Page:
People are organizing to stop the pipeline through many paths, including legal appeals in the courts, raising pressure on President Biden, civil disobedience, and more. Youth involved with Climate Generation keep finding new ways to show up—through testimony in the courts, marching in the streets, raising awareness, and most recently fundraising to support the RISE Coalition (Resilient Indigenous Sisters Engaging). I was happy to see alumni I know from YEA! in years past, helping volunteer to welcome participants at the Treaty People Gathering.
As I write this, Anishinaabe and other Indigenous water protectors are in ceremony near the headwaters of the Mississippi, with non-Native supporters camped nearby. They set up this Camp Fire Light in front of the access road where Enbridge plans to drill under the great river. This is one of two places the pipeline would cross directly under the Mississippi. They are exercising treaty rights and putting a stop to construction of the pipeline at that work site.
In another mass action that week, water protectors shut down a pump station worksite for over 24 hours through a non-violent blockade. Nearly 250 people were arrested in this civil disobedience.
“This is, in the end, intended to be a 915,000-barrel-a-day tar sands pipeline, the largest tar sands pipeline in the world, and the most expensive,” said Winona LaDuke of Honor the Earth. She shared that tarsands is a dying industry—the Koch brothers and many multinational oil corporations have abandoned investment in tarsands. There’s a chance that stopping this pipeline could end all extraction from the Athabasca tarsands.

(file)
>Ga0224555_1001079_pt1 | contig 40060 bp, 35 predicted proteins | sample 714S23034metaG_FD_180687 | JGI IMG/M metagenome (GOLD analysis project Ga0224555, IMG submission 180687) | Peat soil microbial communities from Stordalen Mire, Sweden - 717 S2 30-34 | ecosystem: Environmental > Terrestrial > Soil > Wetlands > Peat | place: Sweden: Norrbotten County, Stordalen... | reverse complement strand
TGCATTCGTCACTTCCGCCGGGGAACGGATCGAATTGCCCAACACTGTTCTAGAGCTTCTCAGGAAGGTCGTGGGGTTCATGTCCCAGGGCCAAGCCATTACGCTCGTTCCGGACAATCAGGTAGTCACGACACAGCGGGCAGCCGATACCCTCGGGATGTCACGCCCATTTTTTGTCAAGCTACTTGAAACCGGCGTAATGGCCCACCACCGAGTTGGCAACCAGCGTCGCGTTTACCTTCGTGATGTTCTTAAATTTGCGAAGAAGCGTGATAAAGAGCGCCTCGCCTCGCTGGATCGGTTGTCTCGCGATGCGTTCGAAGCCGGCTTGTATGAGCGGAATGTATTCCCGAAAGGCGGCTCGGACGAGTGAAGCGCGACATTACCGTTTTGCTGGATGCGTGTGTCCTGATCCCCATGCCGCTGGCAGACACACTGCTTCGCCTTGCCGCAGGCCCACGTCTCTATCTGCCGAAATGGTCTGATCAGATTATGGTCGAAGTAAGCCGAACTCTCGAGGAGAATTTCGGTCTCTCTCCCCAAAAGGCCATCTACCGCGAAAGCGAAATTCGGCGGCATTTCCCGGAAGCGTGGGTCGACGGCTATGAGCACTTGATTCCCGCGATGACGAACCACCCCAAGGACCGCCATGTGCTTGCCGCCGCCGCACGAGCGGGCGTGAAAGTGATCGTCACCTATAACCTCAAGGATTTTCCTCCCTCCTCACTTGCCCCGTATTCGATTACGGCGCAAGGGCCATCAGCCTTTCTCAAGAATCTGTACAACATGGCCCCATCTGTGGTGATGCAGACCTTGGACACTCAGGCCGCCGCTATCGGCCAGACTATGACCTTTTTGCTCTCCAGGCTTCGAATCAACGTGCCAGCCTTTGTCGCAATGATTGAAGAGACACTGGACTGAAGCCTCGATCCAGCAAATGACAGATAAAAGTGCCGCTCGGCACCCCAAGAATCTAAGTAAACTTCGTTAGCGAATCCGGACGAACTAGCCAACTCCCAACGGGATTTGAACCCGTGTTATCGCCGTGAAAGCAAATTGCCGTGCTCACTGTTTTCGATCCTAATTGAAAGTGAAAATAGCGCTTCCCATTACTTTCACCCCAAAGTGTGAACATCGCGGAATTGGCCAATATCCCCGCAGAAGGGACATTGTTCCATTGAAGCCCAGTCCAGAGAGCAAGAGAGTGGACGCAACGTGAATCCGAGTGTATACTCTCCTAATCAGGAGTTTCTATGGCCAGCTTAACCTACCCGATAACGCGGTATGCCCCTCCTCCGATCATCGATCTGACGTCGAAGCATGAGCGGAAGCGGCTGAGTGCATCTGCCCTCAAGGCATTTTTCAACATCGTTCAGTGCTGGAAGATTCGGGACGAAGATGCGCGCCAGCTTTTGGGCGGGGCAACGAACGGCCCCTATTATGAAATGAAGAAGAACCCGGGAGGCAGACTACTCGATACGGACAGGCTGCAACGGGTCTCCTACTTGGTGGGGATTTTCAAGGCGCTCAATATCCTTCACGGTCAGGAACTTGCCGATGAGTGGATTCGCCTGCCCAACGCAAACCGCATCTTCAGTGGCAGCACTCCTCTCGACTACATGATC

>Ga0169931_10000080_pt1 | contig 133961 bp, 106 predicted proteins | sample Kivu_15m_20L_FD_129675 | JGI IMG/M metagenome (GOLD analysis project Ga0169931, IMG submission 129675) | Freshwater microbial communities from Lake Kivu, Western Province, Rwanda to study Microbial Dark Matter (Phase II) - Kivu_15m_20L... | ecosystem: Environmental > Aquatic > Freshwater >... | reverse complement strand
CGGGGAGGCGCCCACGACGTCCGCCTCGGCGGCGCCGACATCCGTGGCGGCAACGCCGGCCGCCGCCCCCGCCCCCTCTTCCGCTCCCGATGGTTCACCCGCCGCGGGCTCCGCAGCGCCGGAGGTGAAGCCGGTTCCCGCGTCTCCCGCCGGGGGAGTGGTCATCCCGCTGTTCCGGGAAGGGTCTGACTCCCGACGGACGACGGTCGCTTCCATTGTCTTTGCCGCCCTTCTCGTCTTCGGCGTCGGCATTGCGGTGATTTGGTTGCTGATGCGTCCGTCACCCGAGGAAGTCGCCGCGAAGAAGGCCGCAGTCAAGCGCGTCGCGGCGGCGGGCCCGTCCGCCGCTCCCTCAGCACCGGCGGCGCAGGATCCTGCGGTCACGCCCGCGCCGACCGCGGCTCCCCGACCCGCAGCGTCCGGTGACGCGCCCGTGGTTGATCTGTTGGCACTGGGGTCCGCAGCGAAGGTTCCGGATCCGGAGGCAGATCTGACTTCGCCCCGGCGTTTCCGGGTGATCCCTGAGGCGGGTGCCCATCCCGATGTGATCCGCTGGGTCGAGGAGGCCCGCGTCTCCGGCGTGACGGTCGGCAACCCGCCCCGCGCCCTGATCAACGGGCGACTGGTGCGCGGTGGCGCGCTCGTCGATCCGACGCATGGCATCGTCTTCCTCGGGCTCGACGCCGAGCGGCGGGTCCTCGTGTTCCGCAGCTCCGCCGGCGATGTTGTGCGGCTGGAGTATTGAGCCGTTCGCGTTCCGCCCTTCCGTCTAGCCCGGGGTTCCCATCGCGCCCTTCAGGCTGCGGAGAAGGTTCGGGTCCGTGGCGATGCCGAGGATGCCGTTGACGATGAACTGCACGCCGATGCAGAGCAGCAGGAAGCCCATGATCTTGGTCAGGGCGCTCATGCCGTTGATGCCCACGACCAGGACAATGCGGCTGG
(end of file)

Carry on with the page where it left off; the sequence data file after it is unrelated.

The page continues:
Pipeline construction is over 50% complete and Enbridge has told investors they plan to be finished in the fall. That means the time for action is now.
The Treaty People Gathering was transformative for me. To be in community with so many brave and visionary people; to pray, sing, and be led by Indigenous changemakers; and to act on what I know is right—it was powerful. As Tara Houska said “Find your bravery… Stand with us to Stop Line 3.” Will you join me to take action?
From Treaty People Gathering website:
“Call President Biden. Call the White House and Climate Office of Gina McCarthy by dialing: 888-724-8946. Tell them: “President Biden must honor the treaties and protect our climate by stopping the Line 3 tar sands pipeline now.”
Help free the water protectors:
Donate to the bail fund for the approximately 250 water protectors arrested that week: https://treatypeoplegathering.com/donate
Join Camp Fire Light. Since Monday afternoon, a beautiful, growing community has sprung up at the landing where Enbridge plans to drill under the Mississippi. Last night we named it “LeSalle–Camp Fire Light.” We need more people to camp with us to protect the Mississippi and all living things. Learn more at the Rise Coalition Facebook page where you can send a direct message for more information.”
Donate to fund Native elders holding space at Fire Light camp (see full Facebook post from MNIPL) — Cash App: $Hokawicasa
Donate to RISE
To learn about other opportunities to join in protecting our water at welcomewaterprotectors.com.